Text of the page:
A felled tree like this one can tell us quite a lot about our cultural heritage. In the bygone days a “lumber-jack” felled a massive pine for timber. In the felled tree he found some rot. Still he made holes in the upper parts of the tree just to find out that “all that glitters is not gold”. Such wasted work!

So this massive tree was left to dry and rot, decay for the future generation’s amazement. Notice the beautifully twining and twisting trunks and branches of the surrounding dead pines. Only nature can create such a lovely treat for our eyes!

You can see a lot of traces of ancient forest fires along the footpath. There are traces of soot and ember in the lower parts of dead trees, stumps and even live trees.

An instructional image on how to estimate the length of a tree

Estimating the length of a tree

Trees grow at different speed in different parts of our country. Both climate and richness in soil nutrients affect the rate of growth and the variety of tree species in a forest. In northern forests, especially in spruce forests, snow accumulation, called tykky, tend to bother trees during winterns.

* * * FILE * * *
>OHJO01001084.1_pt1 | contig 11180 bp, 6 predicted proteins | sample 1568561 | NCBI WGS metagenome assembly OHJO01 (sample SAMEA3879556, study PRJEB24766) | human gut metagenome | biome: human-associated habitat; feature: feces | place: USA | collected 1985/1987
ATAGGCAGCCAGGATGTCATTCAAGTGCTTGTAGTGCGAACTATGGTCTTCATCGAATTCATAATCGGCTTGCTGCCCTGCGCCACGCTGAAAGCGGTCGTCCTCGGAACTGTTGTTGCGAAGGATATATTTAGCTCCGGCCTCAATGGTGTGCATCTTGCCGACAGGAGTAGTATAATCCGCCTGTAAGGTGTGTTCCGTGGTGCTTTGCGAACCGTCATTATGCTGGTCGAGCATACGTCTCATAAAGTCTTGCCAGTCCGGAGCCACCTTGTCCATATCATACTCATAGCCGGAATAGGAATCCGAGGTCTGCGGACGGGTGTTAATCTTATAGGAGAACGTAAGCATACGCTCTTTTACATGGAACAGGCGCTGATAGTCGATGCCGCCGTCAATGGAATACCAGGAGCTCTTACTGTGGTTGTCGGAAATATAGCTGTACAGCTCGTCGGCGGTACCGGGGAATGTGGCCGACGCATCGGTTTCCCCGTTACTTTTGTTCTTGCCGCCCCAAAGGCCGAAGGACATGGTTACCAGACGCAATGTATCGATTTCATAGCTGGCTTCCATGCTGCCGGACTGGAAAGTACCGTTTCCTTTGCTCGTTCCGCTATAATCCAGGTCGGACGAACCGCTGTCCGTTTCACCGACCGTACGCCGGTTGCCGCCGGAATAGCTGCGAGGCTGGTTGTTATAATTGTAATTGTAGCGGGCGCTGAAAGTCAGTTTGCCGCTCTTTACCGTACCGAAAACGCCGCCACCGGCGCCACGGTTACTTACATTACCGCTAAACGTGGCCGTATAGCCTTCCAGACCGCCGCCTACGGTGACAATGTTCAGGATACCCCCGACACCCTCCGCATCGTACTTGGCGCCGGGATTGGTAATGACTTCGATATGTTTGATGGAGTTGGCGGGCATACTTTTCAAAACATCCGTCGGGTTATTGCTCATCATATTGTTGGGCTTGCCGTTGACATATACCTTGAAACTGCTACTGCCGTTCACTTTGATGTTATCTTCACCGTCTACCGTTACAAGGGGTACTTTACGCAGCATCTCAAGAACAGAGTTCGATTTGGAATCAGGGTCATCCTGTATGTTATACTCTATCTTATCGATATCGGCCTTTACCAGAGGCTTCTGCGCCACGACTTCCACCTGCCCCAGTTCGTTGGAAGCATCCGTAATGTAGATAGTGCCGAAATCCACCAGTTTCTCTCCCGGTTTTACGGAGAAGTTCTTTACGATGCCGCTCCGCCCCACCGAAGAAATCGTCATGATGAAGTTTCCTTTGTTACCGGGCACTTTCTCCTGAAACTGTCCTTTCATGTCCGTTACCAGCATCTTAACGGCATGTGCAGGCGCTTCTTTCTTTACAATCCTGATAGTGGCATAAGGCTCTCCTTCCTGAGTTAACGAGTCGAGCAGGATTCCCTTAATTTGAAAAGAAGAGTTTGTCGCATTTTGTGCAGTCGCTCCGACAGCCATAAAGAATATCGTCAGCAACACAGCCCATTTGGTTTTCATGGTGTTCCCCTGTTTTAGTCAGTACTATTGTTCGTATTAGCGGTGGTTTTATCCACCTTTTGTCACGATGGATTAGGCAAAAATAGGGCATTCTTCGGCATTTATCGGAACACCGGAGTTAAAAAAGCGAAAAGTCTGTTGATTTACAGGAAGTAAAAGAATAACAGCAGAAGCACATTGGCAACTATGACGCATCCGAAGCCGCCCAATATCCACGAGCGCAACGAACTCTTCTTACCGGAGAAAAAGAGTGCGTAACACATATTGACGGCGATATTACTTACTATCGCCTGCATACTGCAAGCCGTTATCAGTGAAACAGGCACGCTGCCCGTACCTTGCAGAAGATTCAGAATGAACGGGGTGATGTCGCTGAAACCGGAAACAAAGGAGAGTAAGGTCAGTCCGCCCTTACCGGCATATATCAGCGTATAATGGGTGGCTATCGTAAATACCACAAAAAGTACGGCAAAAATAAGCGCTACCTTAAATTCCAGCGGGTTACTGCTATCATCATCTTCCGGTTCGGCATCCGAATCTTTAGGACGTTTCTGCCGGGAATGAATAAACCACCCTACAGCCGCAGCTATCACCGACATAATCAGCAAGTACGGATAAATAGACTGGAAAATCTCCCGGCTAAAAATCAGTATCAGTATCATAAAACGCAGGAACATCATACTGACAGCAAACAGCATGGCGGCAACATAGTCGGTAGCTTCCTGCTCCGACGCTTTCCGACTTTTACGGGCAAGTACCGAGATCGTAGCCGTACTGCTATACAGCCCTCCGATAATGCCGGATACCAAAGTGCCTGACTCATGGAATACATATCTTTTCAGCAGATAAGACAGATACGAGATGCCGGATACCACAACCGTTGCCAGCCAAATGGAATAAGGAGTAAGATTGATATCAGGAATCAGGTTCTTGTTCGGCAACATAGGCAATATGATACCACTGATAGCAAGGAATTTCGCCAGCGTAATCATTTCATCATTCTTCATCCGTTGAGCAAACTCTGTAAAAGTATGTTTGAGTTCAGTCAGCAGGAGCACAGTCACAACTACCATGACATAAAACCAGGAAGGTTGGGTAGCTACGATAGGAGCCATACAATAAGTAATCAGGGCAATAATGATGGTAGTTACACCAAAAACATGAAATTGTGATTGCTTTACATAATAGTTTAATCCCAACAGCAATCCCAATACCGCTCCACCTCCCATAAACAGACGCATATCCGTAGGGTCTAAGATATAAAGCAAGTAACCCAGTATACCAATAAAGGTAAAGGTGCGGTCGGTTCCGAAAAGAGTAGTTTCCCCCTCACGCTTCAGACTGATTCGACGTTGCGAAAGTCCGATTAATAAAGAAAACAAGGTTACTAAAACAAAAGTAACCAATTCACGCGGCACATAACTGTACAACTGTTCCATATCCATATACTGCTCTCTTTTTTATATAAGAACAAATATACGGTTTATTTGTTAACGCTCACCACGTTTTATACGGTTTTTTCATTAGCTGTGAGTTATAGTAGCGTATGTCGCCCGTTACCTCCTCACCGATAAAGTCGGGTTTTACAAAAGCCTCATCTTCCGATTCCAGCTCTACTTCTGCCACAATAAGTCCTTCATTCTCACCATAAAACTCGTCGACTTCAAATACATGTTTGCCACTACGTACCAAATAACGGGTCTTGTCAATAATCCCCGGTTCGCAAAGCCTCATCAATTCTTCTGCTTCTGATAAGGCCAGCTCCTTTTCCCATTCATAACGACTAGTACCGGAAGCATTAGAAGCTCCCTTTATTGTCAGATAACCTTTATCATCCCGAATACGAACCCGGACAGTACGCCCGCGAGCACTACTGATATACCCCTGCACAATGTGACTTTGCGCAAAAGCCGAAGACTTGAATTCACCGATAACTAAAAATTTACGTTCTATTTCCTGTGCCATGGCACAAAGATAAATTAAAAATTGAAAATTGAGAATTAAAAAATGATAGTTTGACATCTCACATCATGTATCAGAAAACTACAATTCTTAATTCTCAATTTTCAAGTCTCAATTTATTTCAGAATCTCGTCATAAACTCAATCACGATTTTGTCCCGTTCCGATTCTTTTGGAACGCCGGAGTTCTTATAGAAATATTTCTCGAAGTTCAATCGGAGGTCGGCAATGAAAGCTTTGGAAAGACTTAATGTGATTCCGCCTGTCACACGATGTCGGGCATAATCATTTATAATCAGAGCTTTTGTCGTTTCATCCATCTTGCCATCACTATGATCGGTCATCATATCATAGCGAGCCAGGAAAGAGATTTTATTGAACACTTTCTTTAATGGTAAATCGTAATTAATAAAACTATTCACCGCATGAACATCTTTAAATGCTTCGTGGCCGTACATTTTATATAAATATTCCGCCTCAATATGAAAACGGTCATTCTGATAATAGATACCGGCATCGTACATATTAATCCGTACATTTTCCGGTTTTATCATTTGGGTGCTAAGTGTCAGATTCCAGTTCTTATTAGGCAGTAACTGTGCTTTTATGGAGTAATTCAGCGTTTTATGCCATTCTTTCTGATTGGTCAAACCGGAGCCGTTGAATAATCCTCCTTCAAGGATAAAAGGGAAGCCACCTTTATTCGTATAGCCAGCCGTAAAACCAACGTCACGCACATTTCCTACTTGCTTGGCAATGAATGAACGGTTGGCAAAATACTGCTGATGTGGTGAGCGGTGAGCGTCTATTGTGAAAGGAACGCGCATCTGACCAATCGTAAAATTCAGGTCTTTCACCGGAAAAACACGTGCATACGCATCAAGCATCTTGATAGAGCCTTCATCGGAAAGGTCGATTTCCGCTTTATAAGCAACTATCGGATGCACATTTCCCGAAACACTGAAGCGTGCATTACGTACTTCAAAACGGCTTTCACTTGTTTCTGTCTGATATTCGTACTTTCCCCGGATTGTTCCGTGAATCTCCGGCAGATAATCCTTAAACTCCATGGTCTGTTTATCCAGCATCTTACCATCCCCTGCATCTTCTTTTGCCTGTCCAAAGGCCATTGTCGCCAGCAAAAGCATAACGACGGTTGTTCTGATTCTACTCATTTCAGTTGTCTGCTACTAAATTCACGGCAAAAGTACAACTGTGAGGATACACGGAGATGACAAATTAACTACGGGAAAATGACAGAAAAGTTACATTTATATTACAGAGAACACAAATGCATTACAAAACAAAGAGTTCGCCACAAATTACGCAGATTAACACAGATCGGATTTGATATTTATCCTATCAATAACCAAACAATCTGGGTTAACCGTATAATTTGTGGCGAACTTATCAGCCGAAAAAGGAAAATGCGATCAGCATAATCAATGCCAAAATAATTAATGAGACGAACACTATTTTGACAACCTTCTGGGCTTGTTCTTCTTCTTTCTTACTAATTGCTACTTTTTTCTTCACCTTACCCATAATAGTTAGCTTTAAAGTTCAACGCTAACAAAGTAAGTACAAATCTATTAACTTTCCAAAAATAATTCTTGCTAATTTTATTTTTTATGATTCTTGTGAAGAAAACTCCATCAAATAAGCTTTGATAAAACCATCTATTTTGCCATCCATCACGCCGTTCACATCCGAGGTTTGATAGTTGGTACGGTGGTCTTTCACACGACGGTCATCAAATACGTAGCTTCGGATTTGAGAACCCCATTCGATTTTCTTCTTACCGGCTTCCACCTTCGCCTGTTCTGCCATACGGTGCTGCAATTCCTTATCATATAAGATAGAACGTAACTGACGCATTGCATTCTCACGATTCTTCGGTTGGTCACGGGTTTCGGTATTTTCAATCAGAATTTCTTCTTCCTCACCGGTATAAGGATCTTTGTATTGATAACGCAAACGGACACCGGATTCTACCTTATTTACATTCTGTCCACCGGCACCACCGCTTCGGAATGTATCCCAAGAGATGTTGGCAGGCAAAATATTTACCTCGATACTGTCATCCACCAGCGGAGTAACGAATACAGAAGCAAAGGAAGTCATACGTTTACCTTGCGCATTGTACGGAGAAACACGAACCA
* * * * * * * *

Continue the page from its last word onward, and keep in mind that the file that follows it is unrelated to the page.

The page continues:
The snow accumulates on the tops of the trees in thick layers and it sometimes damage even fully grown trees. That is why northern spruces have more slender tops than southern spruces.

There are different ways to estimate the length of a growing tree. One of the most popular methods is shown in the adjoining picture. Try to estimate the average length of the trees surrounding you!